Senior offensive leaders tested with young, inexperienced group
Monday, September 30, 2013
Senior offensive leaders tested with young, inexperienced group

BEMIDJI, Minn. – The Bemidji State offense has a different look this year. After graduating one of the most successful senior classes to ever play at BSU, the Beavers were left with a young and inexperienced group of players. A crew looking to find a way to cement their names in the winning tradition established under head coach Jeff Tesch.

Among an offense searching to find an identity are three seniors who have recorded a lot of downs during the past three seasons. Captains Jordan Oien and Brent Kondziolka, along with Tyler Abrahamson, are left with the task of leading and teaching the young Bemidji State offensive squad.

 “One big thing I harp on everyday is hard work,” Oien said. “Hard work can fix a lot of problems.”

 “We just need to keep taking it one play at a time,” Kondziolka said. “We have the offensive tools and the coaches, we just need to have that one big game, get in a rhythm and after that I think we will be a pretty good offense.”

Oien and Kondziolka were selected by their teammates to lead the group as captains this season, which wasn’t much of a surprise to Abrahamson or the coaching staff. 

 “One of the reasons they are captains is they both have really strong work ethic,” Abrahamson said. “If people are slacking and not giving everything they have, they will get on that person and expect everyone to try as hard as they can.”

 “Brent brings his lunch pail to work everyday,” said offensive coordinator Eric Medberry. “He doesn’t ever get outworked, in the weight room, in the offseason or on the practice field. He is an unsung hero and I think his teammates respect him for the things he does that don’t get noticed.”

 “Jordan has played multiple positions on the offensive line and has been willing to bounce around a little bit when we needed him to,” Medberry said. “He has been a vocal leader for us, isn’t afraid to step up and challenge guys and leads by example. He cares a lot about his teammates and that is something we all respect.”

How they got to BSU

Just like most players, these three veterans had options when choosing where to continue their football careers. Oien had Division I institutions like North Dakota State University and University of North Dakota interested in his defensive abilities and he even accepted an offer to play at UND, but after some extra time to think about it, Oien ultimately felt more comfortable at Bemidji State.

 “Really what my decision came down to was where I wanted to be,” Oien said. “After I committed (to UND) I felt it wasn’t where I wanted to be. Another reason I came here is I wanted to play more and I felt I would have more opportunities to play here at BSU.”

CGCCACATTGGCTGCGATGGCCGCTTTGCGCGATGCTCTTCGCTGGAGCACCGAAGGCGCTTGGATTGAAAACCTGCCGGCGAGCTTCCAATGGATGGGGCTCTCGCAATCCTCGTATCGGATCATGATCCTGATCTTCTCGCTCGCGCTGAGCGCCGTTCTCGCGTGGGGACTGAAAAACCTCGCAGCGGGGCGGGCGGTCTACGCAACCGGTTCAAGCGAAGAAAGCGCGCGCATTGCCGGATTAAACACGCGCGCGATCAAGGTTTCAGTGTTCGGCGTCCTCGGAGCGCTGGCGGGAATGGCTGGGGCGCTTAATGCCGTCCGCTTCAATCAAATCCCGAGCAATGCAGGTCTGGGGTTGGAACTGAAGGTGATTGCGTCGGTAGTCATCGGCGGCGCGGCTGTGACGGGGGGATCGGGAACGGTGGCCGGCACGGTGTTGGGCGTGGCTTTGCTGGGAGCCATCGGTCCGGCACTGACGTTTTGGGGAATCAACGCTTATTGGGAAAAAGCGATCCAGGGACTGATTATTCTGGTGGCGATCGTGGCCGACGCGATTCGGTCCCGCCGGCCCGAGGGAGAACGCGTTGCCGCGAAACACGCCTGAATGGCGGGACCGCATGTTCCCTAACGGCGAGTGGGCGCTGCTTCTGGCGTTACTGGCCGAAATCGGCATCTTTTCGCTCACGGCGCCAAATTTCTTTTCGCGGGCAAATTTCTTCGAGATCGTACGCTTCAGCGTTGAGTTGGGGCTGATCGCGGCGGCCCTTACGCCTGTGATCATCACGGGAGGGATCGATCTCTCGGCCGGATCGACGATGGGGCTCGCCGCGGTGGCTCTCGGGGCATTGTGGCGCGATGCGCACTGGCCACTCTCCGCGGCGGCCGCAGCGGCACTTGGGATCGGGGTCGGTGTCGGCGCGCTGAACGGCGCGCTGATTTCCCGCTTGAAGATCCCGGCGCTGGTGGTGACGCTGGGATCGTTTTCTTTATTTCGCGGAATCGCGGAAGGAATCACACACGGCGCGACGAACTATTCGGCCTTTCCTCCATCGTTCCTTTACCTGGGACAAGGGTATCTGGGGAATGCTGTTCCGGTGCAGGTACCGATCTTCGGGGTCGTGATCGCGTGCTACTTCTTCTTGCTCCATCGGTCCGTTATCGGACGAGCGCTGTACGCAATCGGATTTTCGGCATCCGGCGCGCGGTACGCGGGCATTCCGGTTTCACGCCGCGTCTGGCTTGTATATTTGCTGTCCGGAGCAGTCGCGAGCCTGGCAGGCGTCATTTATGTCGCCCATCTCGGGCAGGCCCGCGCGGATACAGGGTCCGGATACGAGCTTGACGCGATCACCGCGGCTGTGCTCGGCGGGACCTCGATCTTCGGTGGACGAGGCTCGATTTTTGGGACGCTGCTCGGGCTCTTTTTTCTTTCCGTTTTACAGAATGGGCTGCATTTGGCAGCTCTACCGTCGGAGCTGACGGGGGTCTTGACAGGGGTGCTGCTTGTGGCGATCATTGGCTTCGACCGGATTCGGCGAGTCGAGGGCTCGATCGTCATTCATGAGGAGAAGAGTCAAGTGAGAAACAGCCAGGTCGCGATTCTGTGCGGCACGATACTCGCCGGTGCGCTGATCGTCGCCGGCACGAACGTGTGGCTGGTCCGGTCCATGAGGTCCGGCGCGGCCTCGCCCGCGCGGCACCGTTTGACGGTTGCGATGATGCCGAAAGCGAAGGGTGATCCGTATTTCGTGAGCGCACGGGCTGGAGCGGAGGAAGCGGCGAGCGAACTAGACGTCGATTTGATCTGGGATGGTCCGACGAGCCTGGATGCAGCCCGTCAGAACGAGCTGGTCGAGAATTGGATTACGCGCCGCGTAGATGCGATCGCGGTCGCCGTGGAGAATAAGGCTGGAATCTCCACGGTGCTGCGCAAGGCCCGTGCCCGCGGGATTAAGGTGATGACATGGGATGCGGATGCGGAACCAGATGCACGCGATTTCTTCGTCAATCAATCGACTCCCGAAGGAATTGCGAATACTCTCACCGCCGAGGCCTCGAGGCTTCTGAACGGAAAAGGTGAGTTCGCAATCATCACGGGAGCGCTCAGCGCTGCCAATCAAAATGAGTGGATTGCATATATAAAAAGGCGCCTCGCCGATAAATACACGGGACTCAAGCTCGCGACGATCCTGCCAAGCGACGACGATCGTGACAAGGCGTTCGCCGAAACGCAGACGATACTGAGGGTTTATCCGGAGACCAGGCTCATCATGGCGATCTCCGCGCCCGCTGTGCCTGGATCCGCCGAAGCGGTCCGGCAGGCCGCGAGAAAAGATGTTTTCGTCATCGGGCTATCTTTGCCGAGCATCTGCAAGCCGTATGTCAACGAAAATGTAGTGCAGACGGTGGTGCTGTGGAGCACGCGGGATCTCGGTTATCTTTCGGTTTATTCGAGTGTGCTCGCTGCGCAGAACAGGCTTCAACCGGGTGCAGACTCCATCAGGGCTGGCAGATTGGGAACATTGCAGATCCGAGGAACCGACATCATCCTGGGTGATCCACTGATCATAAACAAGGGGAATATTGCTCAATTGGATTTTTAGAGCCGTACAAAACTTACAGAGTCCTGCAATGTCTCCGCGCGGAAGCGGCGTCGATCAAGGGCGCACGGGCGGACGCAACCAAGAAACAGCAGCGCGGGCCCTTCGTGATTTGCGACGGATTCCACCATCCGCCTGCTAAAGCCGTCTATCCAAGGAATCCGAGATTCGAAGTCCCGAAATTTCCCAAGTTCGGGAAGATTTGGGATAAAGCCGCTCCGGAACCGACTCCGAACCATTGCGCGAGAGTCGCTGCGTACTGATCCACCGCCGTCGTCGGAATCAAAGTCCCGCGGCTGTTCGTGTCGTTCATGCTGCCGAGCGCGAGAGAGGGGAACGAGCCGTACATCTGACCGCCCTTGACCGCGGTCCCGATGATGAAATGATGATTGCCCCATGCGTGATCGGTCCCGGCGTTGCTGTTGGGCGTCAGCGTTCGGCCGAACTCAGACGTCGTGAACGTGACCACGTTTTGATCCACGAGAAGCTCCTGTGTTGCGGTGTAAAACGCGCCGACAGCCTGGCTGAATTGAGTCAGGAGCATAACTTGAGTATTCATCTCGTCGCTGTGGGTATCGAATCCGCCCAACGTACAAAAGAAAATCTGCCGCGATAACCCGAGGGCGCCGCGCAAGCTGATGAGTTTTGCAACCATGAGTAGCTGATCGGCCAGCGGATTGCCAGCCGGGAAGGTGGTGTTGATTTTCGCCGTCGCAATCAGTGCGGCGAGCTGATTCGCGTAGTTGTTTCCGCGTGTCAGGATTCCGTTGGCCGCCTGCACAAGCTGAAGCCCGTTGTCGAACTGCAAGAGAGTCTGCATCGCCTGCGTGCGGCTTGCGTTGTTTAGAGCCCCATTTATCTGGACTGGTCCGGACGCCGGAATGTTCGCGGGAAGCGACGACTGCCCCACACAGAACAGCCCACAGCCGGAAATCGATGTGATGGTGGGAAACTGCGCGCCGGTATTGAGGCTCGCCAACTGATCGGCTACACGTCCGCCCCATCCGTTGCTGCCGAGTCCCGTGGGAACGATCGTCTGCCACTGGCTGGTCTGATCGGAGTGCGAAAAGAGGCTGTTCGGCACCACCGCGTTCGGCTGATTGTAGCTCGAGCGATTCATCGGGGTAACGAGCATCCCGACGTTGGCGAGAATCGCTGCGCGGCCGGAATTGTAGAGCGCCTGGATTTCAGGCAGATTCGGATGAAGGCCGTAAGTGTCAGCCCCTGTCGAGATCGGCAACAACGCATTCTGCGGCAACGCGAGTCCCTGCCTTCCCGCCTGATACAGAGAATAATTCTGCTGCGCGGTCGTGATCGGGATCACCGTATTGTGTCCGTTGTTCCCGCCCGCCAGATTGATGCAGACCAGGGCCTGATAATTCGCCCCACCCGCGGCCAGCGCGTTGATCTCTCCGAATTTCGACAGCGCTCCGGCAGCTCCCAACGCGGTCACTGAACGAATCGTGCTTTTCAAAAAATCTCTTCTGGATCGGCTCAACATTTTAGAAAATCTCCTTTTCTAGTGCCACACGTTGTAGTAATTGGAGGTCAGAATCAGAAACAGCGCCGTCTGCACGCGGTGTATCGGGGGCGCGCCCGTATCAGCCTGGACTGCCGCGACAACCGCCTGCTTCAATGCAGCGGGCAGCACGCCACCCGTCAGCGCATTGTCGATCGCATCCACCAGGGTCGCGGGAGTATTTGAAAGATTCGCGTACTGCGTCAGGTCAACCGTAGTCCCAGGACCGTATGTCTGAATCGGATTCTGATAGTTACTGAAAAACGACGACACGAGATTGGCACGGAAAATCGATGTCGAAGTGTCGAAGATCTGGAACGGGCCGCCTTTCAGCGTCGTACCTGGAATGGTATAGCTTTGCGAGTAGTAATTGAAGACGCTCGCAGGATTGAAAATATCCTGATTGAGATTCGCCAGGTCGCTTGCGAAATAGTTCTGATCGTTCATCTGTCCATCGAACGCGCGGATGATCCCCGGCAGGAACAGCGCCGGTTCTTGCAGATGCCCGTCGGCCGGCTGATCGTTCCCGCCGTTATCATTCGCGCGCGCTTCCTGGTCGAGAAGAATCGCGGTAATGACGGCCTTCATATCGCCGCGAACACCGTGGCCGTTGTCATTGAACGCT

Originally from Orland Park, Ill., about 30 miles southwest of Chicago, Kondziolka was drawn to Bemidji State by the Northwoods activities. His family owns property in Orr, Minn. and he enjoys to hunt and fish. In fact, defensive coordinator Brent Bolte invited Kondziolka to his ice fishing house during his visit.

 “Not many coaches would invite someone they were recruiting into their ice fishing house,” Kondziolka said. “I really liked the friendships between the recruits, coaches and current players. Everyone was so nice and welcoming, I thought it was an easy decision to choose BSU.”

Abrahamson had his decision down to two schools, Bemidji State or Division I South Dakota State University. A recurring theme with recruits, the family atmosphere of the team and what Lake Bemidji had to offer is what drew him in.

 “When I came on my visit to BSU, one of the things I really noticed was the team camaraderie,” Abrahamson said. “When I met the team everyone was best friends and I thought that would be a cool thing to be a part of. Brent and I go fishing a few times a week, so being right on a lake helps.”

Leaving their mark

 “I want to be known as a hard worker,” Kondziolka said. “I want to be known as someone who gave everything for the team. I want the team to succeed beyond this year and I look forward to watching BSU football in the future.”

 “Don’t take for granted that everyday you get to play the game you love with 100 of your best friends,” said Abrahamson as a message to the younger players. “When I leave I would like people to think of me as a guy that was friendly and tried his hardest.”

 “They say in football, ‘the young guys don’t quite get it,’” Oien said. “What I want to leave on this team as a captain is, when you are on the field, work hard.

 “I want to remember my senior year as a fun experience and a part of having fun here is winning. I want to leave with the sense that the Bemidji State Beavers are a bunch of physical and hard working guys.”

For more information on the Bemidji State football program, follow the Beavers on Twitter (@BemidjiStateFB or @BSUBeavers), like them on Facebook (facebook.com/bsubeaverfootball or facebook.com/BSUBeavers) or sign up for the TXTUpdates from BSUBeavers.com text-messaging system through the "Mulitmedia" pull down menu on the main page of BSUBeavers.com.

Nestled in Northern Minnesota’s wooded region and located on the shore of Lake Bemidji, Bemidji State University sponsors 15 varsity athletic programs with NCAA Division I men’s and women’s hockey membership in the Western Collegiate Hockey Association, while its 13 NCAA Division II programs hold membership in the Northern Sun Intercollegiate Conference (NSIC).

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